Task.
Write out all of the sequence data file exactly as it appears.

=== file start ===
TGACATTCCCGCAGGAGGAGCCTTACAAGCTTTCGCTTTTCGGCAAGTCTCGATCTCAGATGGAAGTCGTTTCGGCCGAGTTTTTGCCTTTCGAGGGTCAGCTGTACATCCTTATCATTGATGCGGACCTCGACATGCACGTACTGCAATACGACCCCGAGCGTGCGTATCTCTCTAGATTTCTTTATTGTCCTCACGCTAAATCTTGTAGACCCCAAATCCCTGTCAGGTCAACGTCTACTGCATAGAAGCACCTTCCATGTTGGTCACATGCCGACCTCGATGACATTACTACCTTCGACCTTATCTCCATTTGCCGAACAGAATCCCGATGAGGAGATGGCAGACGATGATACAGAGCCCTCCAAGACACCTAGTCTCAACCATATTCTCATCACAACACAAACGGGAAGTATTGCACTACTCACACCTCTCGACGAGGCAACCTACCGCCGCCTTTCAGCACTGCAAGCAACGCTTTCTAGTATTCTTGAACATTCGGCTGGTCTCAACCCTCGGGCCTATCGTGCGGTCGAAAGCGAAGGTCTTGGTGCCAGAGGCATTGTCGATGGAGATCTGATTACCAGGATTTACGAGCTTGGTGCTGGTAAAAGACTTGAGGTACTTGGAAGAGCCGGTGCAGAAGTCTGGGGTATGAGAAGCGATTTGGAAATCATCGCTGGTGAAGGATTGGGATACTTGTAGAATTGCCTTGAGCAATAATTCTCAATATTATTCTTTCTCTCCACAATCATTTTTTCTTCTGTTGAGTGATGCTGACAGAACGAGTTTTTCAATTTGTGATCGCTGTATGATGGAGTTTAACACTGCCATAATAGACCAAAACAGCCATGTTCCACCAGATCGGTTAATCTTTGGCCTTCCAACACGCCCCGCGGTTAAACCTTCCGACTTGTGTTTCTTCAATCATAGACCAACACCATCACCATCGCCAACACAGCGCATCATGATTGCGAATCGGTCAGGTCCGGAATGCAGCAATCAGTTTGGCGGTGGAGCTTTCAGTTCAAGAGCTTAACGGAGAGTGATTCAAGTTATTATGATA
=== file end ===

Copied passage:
TGACATTCCCGCAGGAGGAGCCTTACAAGCTTTCGCTTTTCGGCAAGTCTCGATCTCAGATGGAAGTCGTTTCGGCCGAGTTTTTGCCTTTCGAGGGTCAGCTGTACATCCTTATCATTGATGCGGACCTCGACATGCACGTACTGCAATACGACCCCGAGCGTGCGTATCTCTCTAGATTTCTTTATTGTCCTCACGCTAAATCTTGTAGACCCCAAATCCCTGTCAGGTCAACGTCTACTGCATAGAAGCACCTTCCATGTTGGTCACATGCCGACCTCGATGACATTACTACCTTCGACCTTATCTCCATTTGCCGAACAGAATCCCGATGAGGAGATGGCAGACGATGATACAGAGCCCTCCAAGACACCTAGTCTCAACCATATTCTCATCACAACACAAACGGGAAGTATTGCACTACTCACACCTCTCGACGAGGCAACCTACCGCCGCCTTTCAGCACTGCAAGCAACGCTTTCTAGTATTCTTGAACATTCGGCTGGTCTCAACCCTCGGGCCTATCGTGCGGTCGAAAGCGAAGGTCTTGGTGCCAGAGGCATTGTCGATGGAGATCTGATTACCAGGATTTACGAGCTTGGTGCTGGTAAAAGACTTGAGGTACTTGGAAGAGCCGGTGCAGAAGTCTGGGGTATGAGAAGCGATTTGGAAATCATCGCTGGTGAAGGATTGGGATACTTGTAGAATTGCCTTGAGCAATAATTCTCAATATTATTCTTTCTCTCCACAATCATTTTTTCTTCTGTTGAGTGATGCTGACAGAACGAGTTTTTCAATTTGTGATCGCTGTATGATGGAGTTTAACACTGCCATAATAGACCAAAACAGCCATGTTCCACCAGATCGGTTAATCTTTGGCCTTCCAACACGCCCCGCGGTTAAACCTTCCGACTTGTGTTTCTTCAATCATAGACCAACACCATCACCATCGCCAACACAGCGCATCATGATTGCGAATCGGTCAGGTCCGGAATGCAGCAATCAGTTTGGCGGTGGAGCTTTCAGTTCAAGAGCTTAACGGAGAGTGATTCAAGTTATTATGATA